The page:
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Automated Inference on Sociopsychological Impressions of Attractive Female Faces

Xiaolin Wu, Xi Zhang, Chang Liu

This article is a sequel to our earlier paper [24]. Our main objective is to explore the potential of supervised machine learning in face-induced social computing and cognition, riding on the momentum of much heralded successes of face processing, analysis and recognition on the tasks of biometric-based identification. We present a case study of automated statistical inference on sociopsychological perceptions of female faces controlled for race, attractiveness, age and nationality. Like in [24], our empirical evidences point to the possibility of teaching computer vision and machine learning algorithms, using example face images, to predict personality traits and behavioral predisposition.

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Learning representations through stochastic gradient descent in cross-validation error

Richard S. Sutton, Vivek Veeriah

Representations are fundamental to Artificial Intelligence. Typically, the performance of a learning system depends on its data representation. These data representations are usually hand-engineered based on some prior domain knowledge regarding the task. More recently, the trend is to learn these representations through deep neural networks as these can produce dramatical performance improvements over hand-engineered data representations. In this paper, we present a new incremental learning algorithm, called crossprop, for learning representations based on prior learning experiences. Unlike backpropagation, crossprop minimizes the cross-validation error. Specifically, our algorithm considers the influences of all the past weights on the current squared error, and uses this gradient for incrementally learning the weights in a neural network. This idea is similar to that of tuning the learning system through an offline cross-validation procedure. Crossprop is applicable to incremental learning tasks, where a sequence of examples are encountered by the learning system and they need to be processed one by one and then discarded. The learning system can use each example only once and can spend only a limited amount of computation for an example. From our preliminary experiments, we concluce that crossprop is a promising alternative for backprop for representation learning.

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Quantum autoencoders for efficient compression of quantum data

Jonathan Romero, Jonathan Olson, Alan Aspuru-Guzik

Classical autoencoders are neural networks that can learn efficient codings of large datasets. The task of an autoencoder is, given an input $x$, to simply reproduce $x$ at the output with the smallest possible error. For one class of autoencoders, the structure of the underlying network forces the autoencoder to represent the data on a smaller number of bits than the input length, effectively compressing the input. Inspired by this idea, we introduce the model of a quantum autoencoder to perform similar tasks on quantum data. The quantum autoencoder is trained to compress a particular dataset, where an otherwise efficient compression algorithm cannot be employed. The training of the quantum autoencoder is done using classical optimization algorithms. We show that efficient quantum autoencoders can be obtained using simple circuit heuristics. We apply our model to compress molecular wavefunctions with applications in quantum simulation of chemistry.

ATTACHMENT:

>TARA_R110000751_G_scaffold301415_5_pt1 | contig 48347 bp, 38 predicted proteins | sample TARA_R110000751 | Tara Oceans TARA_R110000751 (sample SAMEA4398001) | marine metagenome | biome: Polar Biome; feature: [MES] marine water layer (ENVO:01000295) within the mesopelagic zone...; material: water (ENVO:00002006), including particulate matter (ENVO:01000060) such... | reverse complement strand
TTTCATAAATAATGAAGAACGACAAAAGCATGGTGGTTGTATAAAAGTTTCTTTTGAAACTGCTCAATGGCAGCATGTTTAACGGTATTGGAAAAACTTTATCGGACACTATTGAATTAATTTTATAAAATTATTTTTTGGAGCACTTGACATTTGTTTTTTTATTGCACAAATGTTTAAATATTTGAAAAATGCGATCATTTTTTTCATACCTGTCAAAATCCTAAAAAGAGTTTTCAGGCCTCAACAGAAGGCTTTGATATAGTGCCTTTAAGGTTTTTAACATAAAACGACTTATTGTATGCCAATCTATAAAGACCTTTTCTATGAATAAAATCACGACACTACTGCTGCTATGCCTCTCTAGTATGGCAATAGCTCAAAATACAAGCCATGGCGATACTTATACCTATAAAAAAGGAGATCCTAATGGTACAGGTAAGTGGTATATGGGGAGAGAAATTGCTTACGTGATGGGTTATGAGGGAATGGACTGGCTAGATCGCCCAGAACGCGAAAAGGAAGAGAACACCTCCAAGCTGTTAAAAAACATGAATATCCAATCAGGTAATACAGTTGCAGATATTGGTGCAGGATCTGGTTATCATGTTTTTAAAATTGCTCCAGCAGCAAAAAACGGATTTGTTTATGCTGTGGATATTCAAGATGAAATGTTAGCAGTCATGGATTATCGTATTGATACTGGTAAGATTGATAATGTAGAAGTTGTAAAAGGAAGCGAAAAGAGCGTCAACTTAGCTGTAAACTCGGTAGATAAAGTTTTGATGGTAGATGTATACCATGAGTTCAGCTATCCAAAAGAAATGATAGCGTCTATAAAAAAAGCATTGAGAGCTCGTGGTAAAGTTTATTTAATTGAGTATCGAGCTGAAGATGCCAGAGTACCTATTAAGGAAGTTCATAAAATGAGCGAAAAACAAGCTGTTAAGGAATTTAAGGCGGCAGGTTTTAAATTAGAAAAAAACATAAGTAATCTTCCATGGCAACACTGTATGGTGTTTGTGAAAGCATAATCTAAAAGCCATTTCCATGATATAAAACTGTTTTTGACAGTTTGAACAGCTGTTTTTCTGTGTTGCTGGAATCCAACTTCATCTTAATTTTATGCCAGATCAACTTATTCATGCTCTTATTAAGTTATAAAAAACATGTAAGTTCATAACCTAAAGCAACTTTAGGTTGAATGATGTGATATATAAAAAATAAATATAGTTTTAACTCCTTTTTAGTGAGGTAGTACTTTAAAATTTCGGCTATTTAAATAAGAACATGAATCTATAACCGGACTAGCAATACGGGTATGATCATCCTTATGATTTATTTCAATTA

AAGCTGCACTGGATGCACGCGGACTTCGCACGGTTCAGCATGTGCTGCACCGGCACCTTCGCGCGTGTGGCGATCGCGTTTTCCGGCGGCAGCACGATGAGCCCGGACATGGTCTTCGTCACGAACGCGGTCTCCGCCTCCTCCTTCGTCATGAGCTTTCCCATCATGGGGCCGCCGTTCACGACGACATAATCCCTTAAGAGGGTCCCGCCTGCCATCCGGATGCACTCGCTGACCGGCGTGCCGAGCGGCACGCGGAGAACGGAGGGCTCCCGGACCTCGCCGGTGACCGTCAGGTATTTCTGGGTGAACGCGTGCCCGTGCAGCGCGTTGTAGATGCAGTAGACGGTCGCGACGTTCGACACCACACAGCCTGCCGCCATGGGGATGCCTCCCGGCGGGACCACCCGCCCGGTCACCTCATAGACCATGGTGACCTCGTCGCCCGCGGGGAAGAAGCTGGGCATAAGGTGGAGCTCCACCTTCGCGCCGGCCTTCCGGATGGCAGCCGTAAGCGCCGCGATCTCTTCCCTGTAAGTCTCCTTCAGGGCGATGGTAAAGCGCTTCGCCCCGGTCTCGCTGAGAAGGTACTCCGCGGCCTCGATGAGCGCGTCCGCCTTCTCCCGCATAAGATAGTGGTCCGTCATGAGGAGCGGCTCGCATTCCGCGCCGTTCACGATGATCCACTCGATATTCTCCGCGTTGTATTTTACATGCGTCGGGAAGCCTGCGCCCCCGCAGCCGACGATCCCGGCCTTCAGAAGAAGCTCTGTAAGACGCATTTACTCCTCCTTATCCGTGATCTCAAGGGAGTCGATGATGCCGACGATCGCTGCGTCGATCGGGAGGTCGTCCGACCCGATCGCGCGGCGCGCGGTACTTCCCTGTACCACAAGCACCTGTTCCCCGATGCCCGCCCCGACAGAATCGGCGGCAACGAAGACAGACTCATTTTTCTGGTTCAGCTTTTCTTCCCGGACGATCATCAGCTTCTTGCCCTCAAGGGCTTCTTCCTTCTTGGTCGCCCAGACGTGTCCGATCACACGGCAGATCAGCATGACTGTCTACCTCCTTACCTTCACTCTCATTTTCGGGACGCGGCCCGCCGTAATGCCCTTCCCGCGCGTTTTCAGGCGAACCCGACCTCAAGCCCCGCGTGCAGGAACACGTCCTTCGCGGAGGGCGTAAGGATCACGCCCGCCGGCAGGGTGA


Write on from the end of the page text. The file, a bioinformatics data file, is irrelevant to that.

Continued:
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Learning in the Machine: Random Backpropagation and the Learning Channel

Pierre Baldi, Peter Sadowski, Zhiqin Lu

Random backpropagation (RBP) is a variant of the backpropagation algorithm for training neural networks, where the transpose of the forward matrices are replaced by fixed random matrices in the calculation of the weight updates. It is remarkable both because of its effectiveness, in spite of using random matrices to communicate error information, and because it completely removes the taxing requirement of maintaining symmetric weights in a physical neural system. To better understand random backpropagation, we first connect it to the notions of local learning and the learning channel. Through this connection, we derive several alternatives to RBP, including skipped RBP (SRPB), adaptive RBP (ARBP), sparse RBP, and their combinations (e.g. ASRBP) and analyze their computational complexity. We then study their behavior through simulations using the MNIST and CIFAR-10 bechnmark datasets. These simulations show that most of these variants work robustly, almost as well as backpropagation, and that multiplication by the derivatives of the activation functions is important. As a follow-up, we study also the low-end of the number of bits required to communicate error information over the learning channel. We then provide partial intuitive explanations for some of the remarkable properties of RBP and its variations. Finally, we prove several mathematical results, including the convergence to fixed points of linear chains of arbitrary length, the convergence to fixed points of linear autoencoders with decorrelated data, the long-term existence of solutions for linear systems with a single hidden layer, and the convergence to fixed points of non-linear chains, when the derivative of the activation functions is included.